There’s no question: Wiki is officially a corporate buzzword… and as with most buzzwords, a lot of people will say they need one without understanding what makes a wiki a Wiki.
So… what makes a wiki a Wiki?
What ties all of this together is a change in viewpoint: a wiki is a tool… but it is also an ecosystem of collaborative and open knowledge sharing… and just like any ecosystem, if one piece of it is changed, the rest of it must also fundamentally change, or it will die.
For example, creating multiple wikis means that the automatic linking will cause people editing pages in one wiki to unintentionally create pages that duplicate or present different content from that in another, more authoritative wiki… so it fails because people cannot find what they’re looking for and feel like they’re doing duplicate work. Or, if there are “two versions of the truth”, people may make good decisions using the information they can see, and yet must do rework to solve the problems that misalignment created.
Simply put, SharePoint Does Wiki. Period. No question. And it’s pretty darned good at it. But it can’t protect you from the business decisions you may make which decrease the value of the functionality offered. SharePoint will do what you tell it to… for better or worse… and you have to understand the technical, political, and sociological impacts that come with that decision.
IMPORTANT NOTE: In the SharePoint 2010 product, the “Collaboration Portal” template has been removed. This was the “biggest bang for the buck” starting point for an intranet-style deployment… but it was complex to brand and sometimes facilitated some not-so-great decision making. In 2010, the best option is the “Publishing Portal” template, which is easier to brand (as is the purpose of all publishing portals), and you can relatively easily build in all of the functionality that was previously available in the collaboration portal. What I would NOT recommend (and was the driver for this post) is the use of the “Enterprise Wiki” for an intranet homepage. The needs of the intranet are generally not a wiki… but fairly controlled presentation, approval processes, separation of roles, ease of content creation, page layouts, etc… these are not wiki elements… they’re web content management elements… and the two should not be confused. It would, however, be perfectly plausible to create an Enterprise Wiki at the root of the portal that anyone can edit together… and this is a strategy I would strongly support. :)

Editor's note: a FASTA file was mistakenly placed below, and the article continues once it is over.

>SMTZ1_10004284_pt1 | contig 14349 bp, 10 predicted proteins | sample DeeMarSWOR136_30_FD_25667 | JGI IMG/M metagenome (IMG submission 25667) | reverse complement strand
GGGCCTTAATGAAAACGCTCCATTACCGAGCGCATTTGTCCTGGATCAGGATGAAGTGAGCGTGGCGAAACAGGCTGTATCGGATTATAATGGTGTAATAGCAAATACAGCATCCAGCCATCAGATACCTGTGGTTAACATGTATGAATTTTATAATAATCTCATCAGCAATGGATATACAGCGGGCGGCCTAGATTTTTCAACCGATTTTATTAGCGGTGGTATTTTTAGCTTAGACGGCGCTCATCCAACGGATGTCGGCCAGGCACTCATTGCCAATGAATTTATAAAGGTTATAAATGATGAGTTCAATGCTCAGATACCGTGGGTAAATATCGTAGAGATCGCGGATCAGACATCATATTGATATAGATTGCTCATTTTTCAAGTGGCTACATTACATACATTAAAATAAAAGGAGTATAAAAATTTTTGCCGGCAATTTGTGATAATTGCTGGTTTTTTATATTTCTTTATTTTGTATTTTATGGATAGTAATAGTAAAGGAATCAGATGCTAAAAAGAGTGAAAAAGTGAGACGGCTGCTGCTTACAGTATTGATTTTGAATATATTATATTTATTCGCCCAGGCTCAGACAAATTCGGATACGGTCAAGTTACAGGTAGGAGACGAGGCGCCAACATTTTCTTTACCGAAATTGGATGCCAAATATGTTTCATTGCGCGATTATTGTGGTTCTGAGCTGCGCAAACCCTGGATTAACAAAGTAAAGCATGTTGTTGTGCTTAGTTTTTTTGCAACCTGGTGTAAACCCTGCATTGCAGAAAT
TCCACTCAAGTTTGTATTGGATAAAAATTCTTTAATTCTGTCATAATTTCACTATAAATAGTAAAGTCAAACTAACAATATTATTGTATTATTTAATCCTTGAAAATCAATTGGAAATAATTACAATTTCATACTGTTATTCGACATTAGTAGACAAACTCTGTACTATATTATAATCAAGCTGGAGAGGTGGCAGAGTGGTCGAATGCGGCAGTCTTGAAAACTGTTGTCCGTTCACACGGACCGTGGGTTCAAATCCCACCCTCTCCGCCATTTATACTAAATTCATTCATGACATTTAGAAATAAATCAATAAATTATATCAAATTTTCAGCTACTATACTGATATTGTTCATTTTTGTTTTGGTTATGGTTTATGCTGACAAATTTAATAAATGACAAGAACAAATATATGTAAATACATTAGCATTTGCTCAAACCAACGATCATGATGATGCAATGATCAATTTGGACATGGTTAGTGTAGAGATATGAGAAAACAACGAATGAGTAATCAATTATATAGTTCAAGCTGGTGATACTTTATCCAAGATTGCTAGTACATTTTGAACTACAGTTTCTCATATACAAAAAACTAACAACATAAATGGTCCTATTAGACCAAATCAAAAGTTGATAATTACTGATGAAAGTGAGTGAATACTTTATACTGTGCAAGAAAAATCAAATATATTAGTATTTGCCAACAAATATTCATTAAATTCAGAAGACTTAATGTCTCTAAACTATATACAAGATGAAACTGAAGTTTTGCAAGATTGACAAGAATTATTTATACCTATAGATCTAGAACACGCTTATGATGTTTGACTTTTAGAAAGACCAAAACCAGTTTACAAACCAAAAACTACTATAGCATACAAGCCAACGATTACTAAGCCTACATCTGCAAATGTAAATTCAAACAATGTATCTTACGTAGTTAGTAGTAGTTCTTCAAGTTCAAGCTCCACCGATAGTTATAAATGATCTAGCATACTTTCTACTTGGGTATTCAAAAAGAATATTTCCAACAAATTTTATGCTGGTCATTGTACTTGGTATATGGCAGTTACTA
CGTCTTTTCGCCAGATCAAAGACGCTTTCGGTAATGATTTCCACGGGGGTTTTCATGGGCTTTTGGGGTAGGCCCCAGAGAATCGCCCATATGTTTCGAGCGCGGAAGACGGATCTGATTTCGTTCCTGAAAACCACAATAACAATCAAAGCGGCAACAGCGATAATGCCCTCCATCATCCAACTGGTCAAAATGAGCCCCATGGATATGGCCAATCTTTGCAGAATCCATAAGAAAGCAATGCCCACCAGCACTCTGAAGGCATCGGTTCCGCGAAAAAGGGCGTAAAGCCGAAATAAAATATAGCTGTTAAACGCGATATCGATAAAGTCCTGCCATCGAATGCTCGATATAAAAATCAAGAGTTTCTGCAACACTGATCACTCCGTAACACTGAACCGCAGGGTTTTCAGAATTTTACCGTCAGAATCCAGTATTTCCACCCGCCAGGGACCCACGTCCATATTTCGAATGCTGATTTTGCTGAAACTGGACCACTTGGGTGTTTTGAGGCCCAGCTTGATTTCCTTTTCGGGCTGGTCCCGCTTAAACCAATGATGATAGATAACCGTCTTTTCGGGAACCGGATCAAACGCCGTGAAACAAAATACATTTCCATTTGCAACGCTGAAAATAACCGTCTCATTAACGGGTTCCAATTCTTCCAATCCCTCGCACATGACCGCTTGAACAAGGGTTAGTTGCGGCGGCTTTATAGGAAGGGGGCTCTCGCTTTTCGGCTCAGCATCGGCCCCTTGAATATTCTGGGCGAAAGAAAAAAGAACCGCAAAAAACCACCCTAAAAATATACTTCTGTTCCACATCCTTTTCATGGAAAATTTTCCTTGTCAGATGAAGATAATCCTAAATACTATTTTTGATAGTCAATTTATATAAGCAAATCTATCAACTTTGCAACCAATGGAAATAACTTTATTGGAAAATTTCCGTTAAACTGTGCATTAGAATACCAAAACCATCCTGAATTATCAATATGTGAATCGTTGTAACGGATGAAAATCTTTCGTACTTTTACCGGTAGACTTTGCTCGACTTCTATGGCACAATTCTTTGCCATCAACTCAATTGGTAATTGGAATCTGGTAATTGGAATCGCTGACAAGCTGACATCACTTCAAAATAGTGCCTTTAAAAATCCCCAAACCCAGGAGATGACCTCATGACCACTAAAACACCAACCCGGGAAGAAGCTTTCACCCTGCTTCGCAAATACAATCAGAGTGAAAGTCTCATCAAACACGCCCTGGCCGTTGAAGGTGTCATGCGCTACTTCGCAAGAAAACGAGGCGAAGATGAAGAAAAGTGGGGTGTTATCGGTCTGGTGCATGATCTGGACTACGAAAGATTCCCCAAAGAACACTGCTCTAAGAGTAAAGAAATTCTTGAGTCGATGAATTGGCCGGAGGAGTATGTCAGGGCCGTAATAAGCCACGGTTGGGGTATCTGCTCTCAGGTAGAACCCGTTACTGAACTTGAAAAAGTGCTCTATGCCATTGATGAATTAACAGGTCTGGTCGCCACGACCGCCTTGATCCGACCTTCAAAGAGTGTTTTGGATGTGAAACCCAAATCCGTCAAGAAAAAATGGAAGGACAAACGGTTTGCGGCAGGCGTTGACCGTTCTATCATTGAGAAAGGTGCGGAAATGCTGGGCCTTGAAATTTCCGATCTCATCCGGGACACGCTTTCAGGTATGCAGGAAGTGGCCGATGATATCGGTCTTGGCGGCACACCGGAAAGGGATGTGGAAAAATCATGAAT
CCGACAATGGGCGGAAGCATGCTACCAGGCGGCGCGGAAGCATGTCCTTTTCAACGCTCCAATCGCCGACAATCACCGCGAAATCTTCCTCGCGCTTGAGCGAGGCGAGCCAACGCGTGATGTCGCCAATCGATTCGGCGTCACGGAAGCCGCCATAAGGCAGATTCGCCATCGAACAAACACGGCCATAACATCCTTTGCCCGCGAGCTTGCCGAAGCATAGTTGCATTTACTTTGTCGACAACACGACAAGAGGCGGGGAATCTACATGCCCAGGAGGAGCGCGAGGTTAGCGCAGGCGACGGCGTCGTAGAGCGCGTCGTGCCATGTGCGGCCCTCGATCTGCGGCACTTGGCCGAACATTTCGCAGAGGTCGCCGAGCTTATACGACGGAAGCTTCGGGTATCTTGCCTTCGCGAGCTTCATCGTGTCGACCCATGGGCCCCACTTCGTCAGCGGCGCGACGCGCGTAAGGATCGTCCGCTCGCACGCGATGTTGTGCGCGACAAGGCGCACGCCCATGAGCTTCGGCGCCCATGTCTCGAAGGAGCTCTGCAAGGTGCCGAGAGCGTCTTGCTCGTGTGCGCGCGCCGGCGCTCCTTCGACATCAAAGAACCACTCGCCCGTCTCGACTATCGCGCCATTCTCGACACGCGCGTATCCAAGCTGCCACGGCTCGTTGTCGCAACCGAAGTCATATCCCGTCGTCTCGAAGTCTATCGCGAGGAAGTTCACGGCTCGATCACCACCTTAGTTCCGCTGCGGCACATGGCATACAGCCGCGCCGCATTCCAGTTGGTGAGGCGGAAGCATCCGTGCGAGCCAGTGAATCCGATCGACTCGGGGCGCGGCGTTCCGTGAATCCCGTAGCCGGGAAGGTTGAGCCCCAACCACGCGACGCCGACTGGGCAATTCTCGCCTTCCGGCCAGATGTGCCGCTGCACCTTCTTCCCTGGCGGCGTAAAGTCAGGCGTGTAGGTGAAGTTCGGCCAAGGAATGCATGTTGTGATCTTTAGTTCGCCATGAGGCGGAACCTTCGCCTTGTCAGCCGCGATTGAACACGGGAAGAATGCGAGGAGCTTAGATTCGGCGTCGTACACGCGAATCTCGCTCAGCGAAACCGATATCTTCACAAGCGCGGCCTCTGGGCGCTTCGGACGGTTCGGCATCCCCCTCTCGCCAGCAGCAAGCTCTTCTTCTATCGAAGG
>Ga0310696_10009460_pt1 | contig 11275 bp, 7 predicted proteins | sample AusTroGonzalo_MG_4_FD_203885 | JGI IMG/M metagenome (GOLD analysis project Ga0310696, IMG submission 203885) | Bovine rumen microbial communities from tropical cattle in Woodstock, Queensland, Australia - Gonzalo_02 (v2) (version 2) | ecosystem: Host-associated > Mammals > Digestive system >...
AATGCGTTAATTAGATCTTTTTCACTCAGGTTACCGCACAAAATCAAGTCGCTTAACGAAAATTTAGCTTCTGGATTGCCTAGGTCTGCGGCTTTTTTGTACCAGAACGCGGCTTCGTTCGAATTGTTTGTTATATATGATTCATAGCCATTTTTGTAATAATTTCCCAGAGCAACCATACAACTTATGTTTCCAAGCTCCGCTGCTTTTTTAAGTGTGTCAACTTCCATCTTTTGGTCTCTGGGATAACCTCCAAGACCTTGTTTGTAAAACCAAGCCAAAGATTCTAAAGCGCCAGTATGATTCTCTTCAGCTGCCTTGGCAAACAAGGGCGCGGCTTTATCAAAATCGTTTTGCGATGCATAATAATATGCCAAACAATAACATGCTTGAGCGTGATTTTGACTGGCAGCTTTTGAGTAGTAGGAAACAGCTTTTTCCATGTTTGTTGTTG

Aren't wikis more of a tree, both with regard to content and permissions? I don't get the "wikis are flat" thing.
When you interact with a wiki, it might feel like a tree... where the page you're looking at is a "branch" and the links take you down other "branches". However, physically, every page in a single wiki is created in the exact same folder at the exact same level... they are peers of each other. They may link back and forth every which way, but they are all lumped together... there are no sub-wikis or folders within a wiki... and if you try to create these things, you literally break the wiki.
For permissions, it may be possible to have distinct permissions on each wiki page, and this may not directly break the wiki... but it does violate the wiki ecosystem... especially if I can't see that a page exists. I may create a wiki link to a page (by putting it in [[double-brackets]] ) and then when I click the link, the system will attempt to create the page... but will fail because the page exists. I know of systems that get around this by creating distinct pages... so I can have multiple pages all discussing the same topic... but that then breaks the "one view of the truth"... and therefore breaks the wiki ecosystem also.
Have you used TechNet Wiki? We had already launched it when you wrote this.